By Max Clarke

Apple’s latest quarterly results show they sold a massive 18.7 million iPhones in the last three months, proving that the popularity of smartphones continues to grow at an amazing rate and with it — the popularity of apps.

With communications service providers (CSP) predicting that within two years, less than 50% of their revenues will come from traditional voice and text message services, they must act now to ensure they capitalise on the opportunities apps can provide them to increase revenues. If they don’t, they risk being left behind by new entrants to the CSP market, according to a new paper from PwC and HP.

The paper ‘Embrace new revenue sources: Living in an apps driven world’ sets out the challenges CSPs need to urgently overcome in order to not get left behind in this rapidly changing market.

Kenny Fraser, partner and member of the PwC Global Communications Industry Leadership said:
“When you consider that watching a clip through a YouTube app uses the same network capacity as sending 500,000 text messages simultaneously, 71% of smartphone users now regularly use apps and the average size of an iPhone now being 14.9MB, it’s easy to appreciate the current pressures CSPs are facing on their networks.

“However, with innovation in mobile markets moving at the fastest pace since the industry’s inception and apps becoming the favoured way for users to receive content on their smartphones, now is the time for CSPs to urgently review their entire product strategy and business models. This will enable them to take the lead on the evolving app market and fend off the competition from new start-ups or ‘garage based’ entrants to their market who are contracting directly with corporates.”
Ole Krogh Buus, Associate Partner in HP Enterprise Services added:

“There are many opportunities to explore. These might be linking price to user demand and network capacity, for example charging for usage and at peak demand. CSPs could consider innovative pricing for new services in data security, smart-metering and location-based services. CSPs could also look at new ways of leveraging the billing relationships, which they have, not just with individual users, but also households and enterprises, to address the increasing demand for managing users’ dual domains of work and leisure.”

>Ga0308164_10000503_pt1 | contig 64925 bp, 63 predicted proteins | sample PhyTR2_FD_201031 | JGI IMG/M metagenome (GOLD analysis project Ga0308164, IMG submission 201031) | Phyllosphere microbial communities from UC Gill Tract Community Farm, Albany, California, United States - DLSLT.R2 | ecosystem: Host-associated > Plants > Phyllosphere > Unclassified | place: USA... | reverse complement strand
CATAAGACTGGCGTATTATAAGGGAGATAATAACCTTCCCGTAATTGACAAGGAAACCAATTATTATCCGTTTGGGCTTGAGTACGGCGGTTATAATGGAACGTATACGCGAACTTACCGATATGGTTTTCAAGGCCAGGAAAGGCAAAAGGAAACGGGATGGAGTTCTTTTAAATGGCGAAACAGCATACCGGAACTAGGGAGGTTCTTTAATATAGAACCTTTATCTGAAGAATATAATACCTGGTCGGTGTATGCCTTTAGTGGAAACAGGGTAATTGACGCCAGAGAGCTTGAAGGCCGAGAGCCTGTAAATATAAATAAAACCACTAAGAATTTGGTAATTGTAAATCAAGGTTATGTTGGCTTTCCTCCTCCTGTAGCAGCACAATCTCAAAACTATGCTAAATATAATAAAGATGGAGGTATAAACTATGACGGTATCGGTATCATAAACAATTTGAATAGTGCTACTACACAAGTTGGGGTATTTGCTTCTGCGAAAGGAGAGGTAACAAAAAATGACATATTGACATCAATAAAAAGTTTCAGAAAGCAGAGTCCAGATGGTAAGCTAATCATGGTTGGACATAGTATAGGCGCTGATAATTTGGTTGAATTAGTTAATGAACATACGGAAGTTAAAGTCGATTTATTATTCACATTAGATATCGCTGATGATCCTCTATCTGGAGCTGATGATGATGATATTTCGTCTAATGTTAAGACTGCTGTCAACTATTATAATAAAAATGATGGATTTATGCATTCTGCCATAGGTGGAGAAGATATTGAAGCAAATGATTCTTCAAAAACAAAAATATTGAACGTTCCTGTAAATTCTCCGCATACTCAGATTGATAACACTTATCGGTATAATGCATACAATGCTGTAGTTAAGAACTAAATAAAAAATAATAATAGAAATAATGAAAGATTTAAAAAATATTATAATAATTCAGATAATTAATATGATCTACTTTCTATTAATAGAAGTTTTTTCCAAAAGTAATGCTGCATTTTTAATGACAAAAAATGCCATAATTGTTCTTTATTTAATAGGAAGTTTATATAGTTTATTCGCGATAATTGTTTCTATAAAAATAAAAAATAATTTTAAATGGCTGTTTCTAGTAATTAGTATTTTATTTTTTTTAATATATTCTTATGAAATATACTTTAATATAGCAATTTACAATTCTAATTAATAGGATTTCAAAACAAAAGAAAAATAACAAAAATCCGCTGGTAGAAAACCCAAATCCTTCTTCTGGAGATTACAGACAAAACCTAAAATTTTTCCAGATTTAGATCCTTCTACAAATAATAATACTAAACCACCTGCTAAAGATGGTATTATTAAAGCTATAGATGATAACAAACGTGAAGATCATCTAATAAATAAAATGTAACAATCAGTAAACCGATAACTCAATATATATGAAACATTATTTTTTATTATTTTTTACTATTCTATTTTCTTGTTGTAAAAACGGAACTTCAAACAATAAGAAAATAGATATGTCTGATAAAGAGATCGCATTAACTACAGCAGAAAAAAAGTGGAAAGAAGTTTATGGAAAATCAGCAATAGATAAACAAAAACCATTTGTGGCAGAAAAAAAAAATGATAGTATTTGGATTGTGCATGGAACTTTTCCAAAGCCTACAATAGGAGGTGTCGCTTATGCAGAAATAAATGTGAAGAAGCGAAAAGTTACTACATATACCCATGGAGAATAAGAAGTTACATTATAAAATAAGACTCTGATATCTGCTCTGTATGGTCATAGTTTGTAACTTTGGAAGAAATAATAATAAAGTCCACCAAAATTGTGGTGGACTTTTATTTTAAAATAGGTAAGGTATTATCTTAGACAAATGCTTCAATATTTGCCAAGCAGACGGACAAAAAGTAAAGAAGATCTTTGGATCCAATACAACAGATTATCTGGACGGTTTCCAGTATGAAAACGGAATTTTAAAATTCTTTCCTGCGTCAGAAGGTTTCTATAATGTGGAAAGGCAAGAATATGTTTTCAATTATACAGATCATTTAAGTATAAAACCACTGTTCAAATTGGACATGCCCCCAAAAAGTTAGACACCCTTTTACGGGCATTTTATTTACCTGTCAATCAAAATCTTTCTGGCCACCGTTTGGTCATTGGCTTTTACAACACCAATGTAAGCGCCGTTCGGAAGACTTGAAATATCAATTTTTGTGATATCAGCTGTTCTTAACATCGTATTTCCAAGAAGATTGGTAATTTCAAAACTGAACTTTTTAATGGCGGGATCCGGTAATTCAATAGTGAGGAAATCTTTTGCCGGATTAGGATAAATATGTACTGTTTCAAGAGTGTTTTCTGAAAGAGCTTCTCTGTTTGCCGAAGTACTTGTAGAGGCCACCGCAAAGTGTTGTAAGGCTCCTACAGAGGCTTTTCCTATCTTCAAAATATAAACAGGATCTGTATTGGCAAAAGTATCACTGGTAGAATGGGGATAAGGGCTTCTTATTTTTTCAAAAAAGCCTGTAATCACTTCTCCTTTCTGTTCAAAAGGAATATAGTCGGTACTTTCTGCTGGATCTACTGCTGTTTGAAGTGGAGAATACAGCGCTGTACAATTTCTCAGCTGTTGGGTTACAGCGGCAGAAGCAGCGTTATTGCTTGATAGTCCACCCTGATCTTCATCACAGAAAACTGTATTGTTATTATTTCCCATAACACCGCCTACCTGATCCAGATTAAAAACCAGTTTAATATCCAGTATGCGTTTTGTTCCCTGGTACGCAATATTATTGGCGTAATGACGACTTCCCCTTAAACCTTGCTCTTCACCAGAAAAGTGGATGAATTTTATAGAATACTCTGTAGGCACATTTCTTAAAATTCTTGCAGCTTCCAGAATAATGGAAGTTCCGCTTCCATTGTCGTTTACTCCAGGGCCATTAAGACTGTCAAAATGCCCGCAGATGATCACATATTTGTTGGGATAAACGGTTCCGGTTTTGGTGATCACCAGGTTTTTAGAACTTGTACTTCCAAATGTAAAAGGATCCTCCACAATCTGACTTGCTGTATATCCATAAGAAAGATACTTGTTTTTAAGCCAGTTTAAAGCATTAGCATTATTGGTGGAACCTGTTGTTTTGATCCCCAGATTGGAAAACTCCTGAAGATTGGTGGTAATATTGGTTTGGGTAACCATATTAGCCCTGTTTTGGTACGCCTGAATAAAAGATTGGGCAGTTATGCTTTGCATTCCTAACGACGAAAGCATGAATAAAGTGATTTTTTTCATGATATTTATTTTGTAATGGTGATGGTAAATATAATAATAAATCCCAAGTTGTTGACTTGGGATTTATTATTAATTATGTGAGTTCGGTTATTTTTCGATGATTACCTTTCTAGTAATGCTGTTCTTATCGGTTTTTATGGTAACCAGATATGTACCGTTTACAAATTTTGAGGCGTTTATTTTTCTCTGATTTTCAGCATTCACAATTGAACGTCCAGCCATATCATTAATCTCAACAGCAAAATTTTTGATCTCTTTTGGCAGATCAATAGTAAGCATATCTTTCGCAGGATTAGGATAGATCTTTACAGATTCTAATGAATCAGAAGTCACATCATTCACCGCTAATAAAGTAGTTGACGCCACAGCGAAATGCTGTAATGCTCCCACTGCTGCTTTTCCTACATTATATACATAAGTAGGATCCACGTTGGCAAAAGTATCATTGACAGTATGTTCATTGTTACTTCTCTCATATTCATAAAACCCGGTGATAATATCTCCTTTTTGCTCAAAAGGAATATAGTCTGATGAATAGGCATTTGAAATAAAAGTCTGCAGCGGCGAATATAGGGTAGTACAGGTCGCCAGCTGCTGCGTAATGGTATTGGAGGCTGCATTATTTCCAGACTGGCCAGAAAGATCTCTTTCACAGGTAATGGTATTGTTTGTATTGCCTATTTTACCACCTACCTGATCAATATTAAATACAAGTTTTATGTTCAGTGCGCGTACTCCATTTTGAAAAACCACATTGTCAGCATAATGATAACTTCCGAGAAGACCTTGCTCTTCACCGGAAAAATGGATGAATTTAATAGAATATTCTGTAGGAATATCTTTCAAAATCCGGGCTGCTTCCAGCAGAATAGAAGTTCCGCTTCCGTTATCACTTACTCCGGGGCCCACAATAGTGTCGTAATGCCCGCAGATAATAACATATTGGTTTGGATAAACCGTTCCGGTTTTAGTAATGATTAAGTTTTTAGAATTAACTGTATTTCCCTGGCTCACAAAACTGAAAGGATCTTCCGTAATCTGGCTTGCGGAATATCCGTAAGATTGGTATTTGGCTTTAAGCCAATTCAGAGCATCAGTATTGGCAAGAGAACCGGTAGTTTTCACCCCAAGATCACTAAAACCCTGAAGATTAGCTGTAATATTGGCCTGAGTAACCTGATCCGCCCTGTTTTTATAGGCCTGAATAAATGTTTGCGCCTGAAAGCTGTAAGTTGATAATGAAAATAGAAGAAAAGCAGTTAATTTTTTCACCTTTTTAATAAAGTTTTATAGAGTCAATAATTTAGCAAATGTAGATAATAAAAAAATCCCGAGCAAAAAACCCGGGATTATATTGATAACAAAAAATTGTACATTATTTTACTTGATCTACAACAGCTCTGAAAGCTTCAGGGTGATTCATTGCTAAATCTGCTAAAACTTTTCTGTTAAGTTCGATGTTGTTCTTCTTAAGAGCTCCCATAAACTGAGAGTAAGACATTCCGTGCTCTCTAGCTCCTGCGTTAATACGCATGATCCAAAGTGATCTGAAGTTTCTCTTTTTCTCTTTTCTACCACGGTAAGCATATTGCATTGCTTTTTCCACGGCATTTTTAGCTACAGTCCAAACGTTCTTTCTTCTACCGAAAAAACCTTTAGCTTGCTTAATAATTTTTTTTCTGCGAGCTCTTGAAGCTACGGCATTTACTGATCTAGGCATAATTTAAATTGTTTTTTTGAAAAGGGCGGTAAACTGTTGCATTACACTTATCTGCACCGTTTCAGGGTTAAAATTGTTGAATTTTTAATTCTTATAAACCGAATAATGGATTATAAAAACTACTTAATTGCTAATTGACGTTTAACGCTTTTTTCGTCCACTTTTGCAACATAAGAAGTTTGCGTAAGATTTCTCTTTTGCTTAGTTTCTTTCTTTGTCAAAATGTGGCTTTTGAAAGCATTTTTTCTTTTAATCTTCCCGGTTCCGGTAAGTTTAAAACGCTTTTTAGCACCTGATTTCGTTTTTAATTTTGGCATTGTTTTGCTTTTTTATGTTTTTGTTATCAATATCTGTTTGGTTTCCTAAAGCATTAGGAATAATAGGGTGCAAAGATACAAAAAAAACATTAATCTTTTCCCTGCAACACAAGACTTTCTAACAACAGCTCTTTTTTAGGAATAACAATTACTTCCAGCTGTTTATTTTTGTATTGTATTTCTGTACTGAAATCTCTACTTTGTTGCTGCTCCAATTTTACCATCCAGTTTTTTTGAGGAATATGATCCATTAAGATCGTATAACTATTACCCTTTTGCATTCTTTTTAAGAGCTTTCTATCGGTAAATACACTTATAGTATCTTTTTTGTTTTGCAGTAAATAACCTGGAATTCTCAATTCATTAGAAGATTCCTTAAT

“There could also be opportunities for CSPs to leverage apps across platforms, from smartphones and tablets onto laptops and PCs. This could open up these traditionally low yield assets within the home to a new revenue stream in much the same way as the TV has changed from the ‘box in the corner of the room’ to an ever evolving revenue source.”

Kenny Fraser, partner and member of the PwC Global Communications Industry Leadership , concluded:

“In order to capture their share of the estimated €4 billion mobile applications market, CSPs need to have a greater degree of assertiveness and independence and collaborate more openly and effectively with other players in the industry. Now is the time for a change of mindset from one that concentrates solely on the network footprint to one of innovation, whilst working the traditional strength areas such as billing relationships with users and the existing retail networks.

“Innovation in applications, accelerated by increasing mobility, is driving the communications market towards a new and exciting era — CSPs will be need to be more open with enabling partners in order to realise the revolutionary benefits in this space.”